[Beowulf] Threaded code (& Fortran)

Jeff Layton jeffrey.b.layton at lmco.com
Wed Aug 18 12:40:49 EDT 2004


Robert G. Brown wrote:

>On Wed, 18 Aug 2004, James Cownie wrote:
>
>  
>
>>RGB wrote :-
>>    
>>
>>>Sorry, I don't do fortran.  At least not unless somebody holds my dog
>>>hostage or threatens to torch my car.
>>>      
>>>
>...
>  
>
>>It may not be that simple in Fortran since you need to be careful about
>>which variables are allocated on the stack (and therefore exist
>>separately in each thread), and which ones are statically allocated (and
>>are therefore shared between all threads).
>>
>>As well as common blocks and module variables (which will certainly be
>>shared) according to the standard Fortran compilers are free to allocate
>>local variables statically in all except recursive
>>subroutines/functions. Whether your compiler uses this freedom can
>>depend not only the compiler, version and compile flags, but also the
>>size of the object, the phase of the moon and other such
>>non-deterministic factors.
>>
>>Fundamentally you must have a way of telling the compiler that your code
>>is to be run in a threaded environment, which likely means that you need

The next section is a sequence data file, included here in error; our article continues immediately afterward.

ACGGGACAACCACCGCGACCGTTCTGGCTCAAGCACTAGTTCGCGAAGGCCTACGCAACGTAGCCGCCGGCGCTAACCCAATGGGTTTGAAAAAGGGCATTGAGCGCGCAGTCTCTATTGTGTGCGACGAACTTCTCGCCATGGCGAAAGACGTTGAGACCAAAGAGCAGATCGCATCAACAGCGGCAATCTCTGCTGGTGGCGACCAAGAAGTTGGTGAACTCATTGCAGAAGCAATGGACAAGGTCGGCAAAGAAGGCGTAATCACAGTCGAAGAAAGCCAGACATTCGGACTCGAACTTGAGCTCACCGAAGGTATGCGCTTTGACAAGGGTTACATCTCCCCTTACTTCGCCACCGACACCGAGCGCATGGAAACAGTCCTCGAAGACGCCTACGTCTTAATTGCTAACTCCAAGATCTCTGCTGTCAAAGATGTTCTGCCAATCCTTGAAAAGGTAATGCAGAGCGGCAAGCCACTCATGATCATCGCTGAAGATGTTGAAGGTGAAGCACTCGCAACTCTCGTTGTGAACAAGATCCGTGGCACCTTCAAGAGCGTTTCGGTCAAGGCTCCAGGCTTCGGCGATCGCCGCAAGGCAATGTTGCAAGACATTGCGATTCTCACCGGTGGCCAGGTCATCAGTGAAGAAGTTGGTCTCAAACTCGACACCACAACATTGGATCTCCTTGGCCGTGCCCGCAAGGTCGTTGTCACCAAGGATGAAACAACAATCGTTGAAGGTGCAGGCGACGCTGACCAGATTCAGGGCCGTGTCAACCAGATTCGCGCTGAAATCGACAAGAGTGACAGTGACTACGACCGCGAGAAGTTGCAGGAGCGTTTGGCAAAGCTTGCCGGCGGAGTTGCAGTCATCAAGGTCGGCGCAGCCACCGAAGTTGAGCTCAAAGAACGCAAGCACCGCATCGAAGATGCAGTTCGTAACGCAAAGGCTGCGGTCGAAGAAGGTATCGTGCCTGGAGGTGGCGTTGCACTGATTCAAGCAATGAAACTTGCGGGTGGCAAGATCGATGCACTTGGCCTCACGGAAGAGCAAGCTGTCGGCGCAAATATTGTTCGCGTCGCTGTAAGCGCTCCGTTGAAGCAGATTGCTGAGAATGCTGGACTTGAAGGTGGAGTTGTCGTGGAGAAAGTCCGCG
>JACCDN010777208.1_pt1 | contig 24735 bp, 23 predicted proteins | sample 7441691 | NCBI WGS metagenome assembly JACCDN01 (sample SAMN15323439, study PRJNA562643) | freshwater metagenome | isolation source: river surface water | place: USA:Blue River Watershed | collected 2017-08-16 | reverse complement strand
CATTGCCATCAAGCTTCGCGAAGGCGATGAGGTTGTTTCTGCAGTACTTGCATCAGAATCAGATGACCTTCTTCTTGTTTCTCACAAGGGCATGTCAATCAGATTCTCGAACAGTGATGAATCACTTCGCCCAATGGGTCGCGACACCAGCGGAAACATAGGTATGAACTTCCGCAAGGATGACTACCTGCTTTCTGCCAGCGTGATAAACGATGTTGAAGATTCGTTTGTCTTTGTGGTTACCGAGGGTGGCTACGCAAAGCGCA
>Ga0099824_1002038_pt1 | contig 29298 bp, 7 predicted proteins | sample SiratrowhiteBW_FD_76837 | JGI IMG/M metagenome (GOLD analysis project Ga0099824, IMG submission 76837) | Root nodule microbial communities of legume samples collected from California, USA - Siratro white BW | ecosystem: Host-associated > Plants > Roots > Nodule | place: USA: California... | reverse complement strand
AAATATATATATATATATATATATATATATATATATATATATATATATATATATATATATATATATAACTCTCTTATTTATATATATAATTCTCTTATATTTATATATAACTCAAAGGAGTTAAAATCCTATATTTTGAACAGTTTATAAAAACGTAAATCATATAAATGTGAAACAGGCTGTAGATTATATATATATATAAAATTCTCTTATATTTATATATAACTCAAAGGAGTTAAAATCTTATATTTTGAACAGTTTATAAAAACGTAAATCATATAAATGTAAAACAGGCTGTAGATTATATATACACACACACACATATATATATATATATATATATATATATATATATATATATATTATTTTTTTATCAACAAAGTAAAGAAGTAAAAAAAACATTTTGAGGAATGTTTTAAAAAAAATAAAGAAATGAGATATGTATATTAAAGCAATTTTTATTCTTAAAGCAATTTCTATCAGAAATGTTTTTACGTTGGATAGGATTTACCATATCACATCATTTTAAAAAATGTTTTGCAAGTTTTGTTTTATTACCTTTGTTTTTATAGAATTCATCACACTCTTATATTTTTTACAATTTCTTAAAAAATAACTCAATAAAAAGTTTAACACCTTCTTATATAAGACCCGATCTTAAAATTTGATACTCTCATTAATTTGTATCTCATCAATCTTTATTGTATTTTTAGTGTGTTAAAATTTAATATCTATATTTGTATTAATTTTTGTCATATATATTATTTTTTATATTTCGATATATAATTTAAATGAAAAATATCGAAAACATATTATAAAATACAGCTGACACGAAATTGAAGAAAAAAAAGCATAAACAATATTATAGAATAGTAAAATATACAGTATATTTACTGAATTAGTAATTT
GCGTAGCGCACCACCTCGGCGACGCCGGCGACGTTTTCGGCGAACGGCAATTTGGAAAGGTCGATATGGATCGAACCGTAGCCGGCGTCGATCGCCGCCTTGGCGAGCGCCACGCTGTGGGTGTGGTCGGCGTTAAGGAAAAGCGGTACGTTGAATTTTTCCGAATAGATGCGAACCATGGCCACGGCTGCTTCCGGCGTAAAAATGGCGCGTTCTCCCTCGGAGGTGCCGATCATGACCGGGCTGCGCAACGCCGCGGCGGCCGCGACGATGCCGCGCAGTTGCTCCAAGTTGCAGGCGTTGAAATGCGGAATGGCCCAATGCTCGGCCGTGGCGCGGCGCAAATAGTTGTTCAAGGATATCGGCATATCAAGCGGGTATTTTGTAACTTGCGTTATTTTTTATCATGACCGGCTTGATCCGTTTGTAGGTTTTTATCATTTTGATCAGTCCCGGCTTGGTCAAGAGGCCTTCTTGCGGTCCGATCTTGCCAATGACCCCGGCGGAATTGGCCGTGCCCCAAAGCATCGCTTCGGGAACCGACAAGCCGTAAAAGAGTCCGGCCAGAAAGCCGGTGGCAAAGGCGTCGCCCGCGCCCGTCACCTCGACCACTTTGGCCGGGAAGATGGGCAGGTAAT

>>to use OpenMP. Otherwise you'll be relying on properties of the compiler
>>which could change with the next release and are _likely_ to change if
>>you move to a new compiler or new machine.
>>    
>>
>
>All of which is part of WHY only threats of plastic surgery performed
>with a rusty letter opener and staple gun can induce me to use
>fortran...;-)
>
>I'm fond of determinism and reproducibility in computer programming...
>

But Bob, you're a physicist. Fortran is based on real mathematics, unlike C.
Only recently did C get a complex data type. Imagine math, physics, and
everything else without complex numbers (ask Arthur Anderson about complex
numbers in accounting). :)

Just ribbing you... :)

Jeff


-- 
Dr. Jeff Layton
Aerodynamics and CFD
Lockheed-Martin Aeronautical Company - Marietta


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